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this is from an American drama "How I met your mother"

When I say "suit up", I wish you 'd put on a suit.

But, what would be different if I say like the following?

When I say "suit up", I wish you put on a suit.

ps. he isn't wearing a suit

  • It sounds odd to use an imperative sentence (suit up) with a sentence that's in the subjunctive. So the correct sentence should be: Suit up; I wish you to put on a suit. – Khan Jan 25 '16 at 7:39
  • I don't think the sentence is imperative, though... ' When I say "suit up" ' could just as easily read ' When I say "stack exchange" '. – Easy Tiger Jan 25 '16 at 10:02
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    Yeah, it's not really an imperative, it's a reference to an imperative. I think the subjunctive is necessary because it's a counterfactual: the speaker is saying "When I express a desire for you to put on a suit, I wish that you would put on a suit (but you don't)." – stangdon Jan 25 '16 at 16:44
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"You'd" is a contraction that can stand in for either "you had" or "you would". The difference between the two phrases is context and timing.

If the statement is spoken before event, it can express a desire for the person to wear a suit to that event, that's the "you would" version - "I wish you would put on a suit [before we go]."

If the statement is spoken at or during an event, both versions mean the same thing. "I wish you [had] put on a suit [before we got here]."

Part of the confusion is that "put on" doesn't change spelling or pronunciation when the tense changes. If you substitute "wear", it becomes less ambiguous.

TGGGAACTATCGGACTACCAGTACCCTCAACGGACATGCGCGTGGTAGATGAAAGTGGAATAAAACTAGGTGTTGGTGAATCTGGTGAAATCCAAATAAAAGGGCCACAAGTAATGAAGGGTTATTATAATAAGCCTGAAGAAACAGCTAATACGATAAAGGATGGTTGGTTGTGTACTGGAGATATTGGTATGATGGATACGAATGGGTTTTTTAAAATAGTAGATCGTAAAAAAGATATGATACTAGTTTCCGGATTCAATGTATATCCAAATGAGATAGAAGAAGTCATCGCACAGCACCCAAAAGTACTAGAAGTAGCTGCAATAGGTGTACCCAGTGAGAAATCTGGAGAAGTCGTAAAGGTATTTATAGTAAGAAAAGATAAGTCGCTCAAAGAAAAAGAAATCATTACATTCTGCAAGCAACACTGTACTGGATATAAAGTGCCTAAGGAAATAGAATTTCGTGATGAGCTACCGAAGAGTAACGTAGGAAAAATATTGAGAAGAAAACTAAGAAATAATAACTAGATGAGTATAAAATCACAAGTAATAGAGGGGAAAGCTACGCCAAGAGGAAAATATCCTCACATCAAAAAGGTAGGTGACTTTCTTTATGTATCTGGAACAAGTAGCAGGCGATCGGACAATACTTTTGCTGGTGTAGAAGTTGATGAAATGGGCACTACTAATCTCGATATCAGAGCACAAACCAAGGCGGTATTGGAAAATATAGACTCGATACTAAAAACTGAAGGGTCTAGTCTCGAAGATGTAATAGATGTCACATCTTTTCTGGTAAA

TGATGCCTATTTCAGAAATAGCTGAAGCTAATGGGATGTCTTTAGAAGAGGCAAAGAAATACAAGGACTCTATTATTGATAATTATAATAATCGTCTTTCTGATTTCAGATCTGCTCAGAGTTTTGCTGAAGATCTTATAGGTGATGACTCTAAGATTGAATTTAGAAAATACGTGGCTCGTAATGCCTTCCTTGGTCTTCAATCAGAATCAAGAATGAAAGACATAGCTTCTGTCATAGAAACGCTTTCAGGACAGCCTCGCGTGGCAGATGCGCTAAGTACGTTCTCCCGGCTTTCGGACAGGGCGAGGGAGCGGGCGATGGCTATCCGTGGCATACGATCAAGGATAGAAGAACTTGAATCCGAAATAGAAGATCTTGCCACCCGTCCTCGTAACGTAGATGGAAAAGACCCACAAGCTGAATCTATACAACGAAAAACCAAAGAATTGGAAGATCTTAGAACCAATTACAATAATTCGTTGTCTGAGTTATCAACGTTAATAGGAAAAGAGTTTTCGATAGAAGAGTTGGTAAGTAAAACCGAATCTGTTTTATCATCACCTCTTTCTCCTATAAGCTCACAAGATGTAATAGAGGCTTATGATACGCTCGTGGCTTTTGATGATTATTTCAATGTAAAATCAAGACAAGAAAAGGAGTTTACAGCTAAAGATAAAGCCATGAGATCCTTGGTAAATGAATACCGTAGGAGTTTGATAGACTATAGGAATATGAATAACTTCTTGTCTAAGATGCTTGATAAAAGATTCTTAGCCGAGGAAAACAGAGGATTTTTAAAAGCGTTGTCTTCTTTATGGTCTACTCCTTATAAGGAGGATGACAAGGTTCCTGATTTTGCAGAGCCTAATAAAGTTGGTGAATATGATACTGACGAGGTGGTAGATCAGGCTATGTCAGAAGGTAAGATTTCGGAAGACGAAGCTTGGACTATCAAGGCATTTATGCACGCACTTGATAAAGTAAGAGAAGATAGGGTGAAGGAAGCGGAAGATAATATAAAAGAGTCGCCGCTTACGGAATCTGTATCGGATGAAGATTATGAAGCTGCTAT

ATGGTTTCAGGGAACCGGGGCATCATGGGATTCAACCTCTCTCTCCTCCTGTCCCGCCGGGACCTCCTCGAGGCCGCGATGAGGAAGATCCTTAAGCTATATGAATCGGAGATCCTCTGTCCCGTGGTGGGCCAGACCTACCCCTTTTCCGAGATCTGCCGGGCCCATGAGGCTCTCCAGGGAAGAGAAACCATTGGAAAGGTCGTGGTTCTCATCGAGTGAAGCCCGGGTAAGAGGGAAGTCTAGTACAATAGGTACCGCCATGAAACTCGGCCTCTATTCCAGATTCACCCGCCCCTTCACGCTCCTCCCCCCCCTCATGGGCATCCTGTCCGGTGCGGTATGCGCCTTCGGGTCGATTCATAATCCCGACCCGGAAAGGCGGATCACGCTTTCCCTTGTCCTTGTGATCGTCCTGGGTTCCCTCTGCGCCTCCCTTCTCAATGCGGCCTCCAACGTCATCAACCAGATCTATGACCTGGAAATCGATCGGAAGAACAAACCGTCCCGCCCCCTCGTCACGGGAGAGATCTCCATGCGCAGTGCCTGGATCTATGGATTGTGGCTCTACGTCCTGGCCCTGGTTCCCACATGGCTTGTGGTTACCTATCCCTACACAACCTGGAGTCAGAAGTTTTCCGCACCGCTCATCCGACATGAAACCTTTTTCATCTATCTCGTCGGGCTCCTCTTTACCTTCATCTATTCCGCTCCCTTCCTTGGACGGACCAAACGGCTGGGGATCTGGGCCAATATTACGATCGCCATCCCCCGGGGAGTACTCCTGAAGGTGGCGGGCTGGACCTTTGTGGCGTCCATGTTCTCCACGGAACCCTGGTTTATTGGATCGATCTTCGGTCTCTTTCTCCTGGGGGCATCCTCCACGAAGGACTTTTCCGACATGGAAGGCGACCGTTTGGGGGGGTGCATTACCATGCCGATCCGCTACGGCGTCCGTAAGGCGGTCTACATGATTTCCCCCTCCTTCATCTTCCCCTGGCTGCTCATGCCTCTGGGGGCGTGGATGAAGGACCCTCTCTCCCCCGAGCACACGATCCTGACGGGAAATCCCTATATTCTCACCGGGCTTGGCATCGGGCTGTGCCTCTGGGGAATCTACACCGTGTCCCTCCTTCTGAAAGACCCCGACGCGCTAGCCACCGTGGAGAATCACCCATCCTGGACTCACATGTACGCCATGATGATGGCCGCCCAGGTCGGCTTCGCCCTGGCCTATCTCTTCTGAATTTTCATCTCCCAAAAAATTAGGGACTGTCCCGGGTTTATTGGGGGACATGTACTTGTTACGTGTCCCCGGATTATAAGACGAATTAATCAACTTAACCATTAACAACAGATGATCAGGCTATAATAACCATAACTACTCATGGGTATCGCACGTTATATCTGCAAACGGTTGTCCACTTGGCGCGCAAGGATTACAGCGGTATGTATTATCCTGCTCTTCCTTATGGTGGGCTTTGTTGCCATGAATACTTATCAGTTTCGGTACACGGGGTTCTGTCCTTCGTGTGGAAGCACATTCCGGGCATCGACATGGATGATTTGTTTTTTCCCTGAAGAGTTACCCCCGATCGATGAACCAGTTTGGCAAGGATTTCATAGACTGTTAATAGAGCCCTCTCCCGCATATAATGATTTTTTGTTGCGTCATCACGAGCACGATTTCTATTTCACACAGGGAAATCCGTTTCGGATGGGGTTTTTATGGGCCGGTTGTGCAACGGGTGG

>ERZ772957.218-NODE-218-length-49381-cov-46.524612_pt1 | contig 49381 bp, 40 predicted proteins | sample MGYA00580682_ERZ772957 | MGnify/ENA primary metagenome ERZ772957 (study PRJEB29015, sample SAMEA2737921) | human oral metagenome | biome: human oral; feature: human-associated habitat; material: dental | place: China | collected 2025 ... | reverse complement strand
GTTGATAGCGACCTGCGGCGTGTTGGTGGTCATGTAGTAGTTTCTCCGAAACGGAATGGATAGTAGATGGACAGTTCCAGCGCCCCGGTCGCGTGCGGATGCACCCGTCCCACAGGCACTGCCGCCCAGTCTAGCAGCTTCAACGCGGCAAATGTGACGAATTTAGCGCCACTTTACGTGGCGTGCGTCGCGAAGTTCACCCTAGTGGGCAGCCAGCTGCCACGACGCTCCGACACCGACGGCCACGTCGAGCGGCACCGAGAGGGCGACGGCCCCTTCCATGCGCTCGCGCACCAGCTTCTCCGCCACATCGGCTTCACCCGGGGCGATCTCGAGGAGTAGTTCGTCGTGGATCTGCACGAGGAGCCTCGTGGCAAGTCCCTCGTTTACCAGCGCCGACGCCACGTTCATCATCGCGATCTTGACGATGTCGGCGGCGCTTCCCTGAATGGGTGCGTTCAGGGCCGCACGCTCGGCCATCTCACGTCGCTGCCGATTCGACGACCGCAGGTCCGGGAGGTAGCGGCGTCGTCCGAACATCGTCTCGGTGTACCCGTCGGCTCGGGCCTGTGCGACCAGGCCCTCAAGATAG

• "I wish you'd wear a suit." = "I wish you would wear a suit."
  • "I wish you'd worn a suit." = "I wish you had worn a suit."
  • "I wish you wore a suit." = "I wish you wore a suit."

The last two statements are equally correct, but the mean of "you'd" is no longer in question.

  • Upvoted, as seems best answer. However I'd add that "I wish you put on a suit" is not grammatically correct. It might be heard in an informal American English context, however. The key to why it is grammatically wrong is the word 'wish', which makes the sentence subjunctive. "You put on a suit" is a correct past tense, but 'wish' makes the sentence subjunctive, so 'you had/you would' is correct. – fred2 Feb 19 '16 at 16:14
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When I say "suit up", I wish you 'd put on a suit.

You'd is short for you would The 'd is the shortened form of would.

So in the you'd - the would is implied.

If you write:

I wish you put on a suit.

That is grammatically wrong - and sounds wrong, because the would is not there.

  • The would is not "implied" in you'd, it is present in contracted form. Also this post does not really answer the question as to which of you'd or you is correct/standard/grammatical/preferred. It does explain why I wish you would put on a suit is wrong. – GoDucks Jan 26 '16 at 17:24

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